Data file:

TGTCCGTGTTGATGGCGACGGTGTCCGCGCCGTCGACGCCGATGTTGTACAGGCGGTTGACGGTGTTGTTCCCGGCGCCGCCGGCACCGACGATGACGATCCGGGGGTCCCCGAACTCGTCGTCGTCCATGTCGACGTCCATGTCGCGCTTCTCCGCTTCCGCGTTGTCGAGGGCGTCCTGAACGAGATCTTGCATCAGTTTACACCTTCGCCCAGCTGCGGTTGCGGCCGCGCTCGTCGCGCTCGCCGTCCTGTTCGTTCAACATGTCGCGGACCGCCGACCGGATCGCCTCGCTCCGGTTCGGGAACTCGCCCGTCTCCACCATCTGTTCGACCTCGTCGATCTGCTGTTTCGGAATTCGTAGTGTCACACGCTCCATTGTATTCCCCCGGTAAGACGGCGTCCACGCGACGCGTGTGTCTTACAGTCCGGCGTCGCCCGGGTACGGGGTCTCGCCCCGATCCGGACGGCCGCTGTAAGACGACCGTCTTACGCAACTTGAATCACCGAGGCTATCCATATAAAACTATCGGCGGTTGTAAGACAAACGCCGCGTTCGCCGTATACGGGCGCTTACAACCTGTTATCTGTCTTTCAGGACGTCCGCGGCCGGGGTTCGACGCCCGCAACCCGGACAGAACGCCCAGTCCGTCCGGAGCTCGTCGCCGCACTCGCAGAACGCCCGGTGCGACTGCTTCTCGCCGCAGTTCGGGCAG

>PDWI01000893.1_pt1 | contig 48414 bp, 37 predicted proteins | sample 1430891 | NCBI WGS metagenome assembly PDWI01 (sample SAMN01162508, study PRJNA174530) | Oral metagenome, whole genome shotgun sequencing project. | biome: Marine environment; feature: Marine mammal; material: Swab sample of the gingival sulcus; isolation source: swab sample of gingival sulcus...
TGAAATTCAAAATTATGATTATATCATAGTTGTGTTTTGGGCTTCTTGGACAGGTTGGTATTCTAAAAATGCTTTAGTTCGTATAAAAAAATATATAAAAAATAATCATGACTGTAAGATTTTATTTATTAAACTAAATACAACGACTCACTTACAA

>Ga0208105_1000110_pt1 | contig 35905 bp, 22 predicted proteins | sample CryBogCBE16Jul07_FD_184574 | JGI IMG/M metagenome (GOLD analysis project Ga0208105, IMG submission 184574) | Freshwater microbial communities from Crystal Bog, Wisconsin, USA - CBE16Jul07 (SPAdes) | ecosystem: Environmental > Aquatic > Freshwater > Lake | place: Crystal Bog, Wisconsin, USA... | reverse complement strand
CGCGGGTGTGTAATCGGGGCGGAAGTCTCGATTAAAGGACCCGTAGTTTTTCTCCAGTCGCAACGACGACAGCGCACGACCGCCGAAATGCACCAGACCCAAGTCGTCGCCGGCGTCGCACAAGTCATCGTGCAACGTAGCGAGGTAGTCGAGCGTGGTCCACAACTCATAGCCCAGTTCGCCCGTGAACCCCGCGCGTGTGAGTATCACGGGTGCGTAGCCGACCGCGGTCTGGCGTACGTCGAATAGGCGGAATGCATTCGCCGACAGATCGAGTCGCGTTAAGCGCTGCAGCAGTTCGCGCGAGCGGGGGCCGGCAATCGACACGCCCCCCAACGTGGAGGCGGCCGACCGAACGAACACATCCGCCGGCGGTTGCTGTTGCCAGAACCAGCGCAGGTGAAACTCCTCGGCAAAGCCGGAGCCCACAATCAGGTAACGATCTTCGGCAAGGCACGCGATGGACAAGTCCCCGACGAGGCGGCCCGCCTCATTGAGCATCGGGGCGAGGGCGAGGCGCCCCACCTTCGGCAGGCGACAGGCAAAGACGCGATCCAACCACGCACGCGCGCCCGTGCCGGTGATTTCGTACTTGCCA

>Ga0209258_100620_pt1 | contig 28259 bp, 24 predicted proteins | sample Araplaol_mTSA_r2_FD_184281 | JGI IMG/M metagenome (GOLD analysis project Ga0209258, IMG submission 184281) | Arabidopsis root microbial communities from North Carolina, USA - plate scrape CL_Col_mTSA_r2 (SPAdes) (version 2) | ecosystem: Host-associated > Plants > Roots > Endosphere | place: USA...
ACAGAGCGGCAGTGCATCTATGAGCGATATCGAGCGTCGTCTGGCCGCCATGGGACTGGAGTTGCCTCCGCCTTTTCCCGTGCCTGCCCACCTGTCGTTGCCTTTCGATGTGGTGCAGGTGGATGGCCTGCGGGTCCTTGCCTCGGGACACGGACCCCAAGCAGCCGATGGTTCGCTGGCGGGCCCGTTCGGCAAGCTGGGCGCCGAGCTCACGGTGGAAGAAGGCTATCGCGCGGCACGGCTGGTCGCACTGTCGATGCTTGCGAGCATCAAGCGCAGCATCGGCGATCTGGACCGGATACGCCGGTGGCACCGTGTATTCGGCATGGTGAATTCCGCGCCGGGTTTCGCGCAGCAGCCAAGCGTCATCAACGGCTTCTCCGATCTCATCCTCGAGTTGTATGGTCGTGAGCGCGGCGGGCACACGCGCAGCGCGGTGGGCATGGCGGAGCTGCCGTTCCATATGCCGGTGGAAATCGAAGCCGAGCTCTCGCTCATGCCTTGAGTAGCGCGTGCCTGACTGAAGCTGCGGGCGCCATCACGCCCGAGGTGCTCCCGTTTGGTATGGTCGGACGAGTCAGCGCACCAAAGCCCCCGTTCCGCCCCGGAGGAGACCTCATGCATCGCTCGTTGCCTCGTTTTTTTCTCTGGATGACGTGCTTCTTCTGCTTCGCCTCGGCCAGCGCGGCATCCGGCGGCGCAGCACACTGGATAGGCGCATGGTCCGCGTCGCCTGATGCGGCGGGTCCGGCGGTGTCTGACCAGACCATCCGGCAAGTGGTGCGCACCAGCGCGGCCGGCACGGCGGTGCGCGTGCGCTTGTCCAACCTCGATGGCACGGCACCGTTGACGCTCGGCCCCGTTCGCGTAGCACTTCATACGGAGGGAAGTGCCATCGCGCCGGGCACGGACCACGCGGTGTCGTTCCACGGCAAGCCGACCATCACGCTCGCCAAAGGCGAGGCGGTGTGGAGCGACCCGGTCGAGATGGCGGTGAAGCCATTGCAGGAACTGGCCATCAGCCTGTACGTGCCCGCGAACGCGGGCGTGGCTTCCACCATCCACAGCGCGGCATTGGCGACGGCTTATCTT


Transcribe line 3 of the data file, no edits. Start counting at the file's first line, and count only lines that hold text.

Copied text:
TGAAATTCAAAATTATGATTATATCATAGTTGTGTTTTGGGCTTCTTGGACAGGTTGGTATTCTAAAAATGCTTTAGTTCGTATAAAAAAATATATAAAAAATAATCATGACTGTAAGATTTTATTTATTAAACTAAATACAACGACTCACTTACAA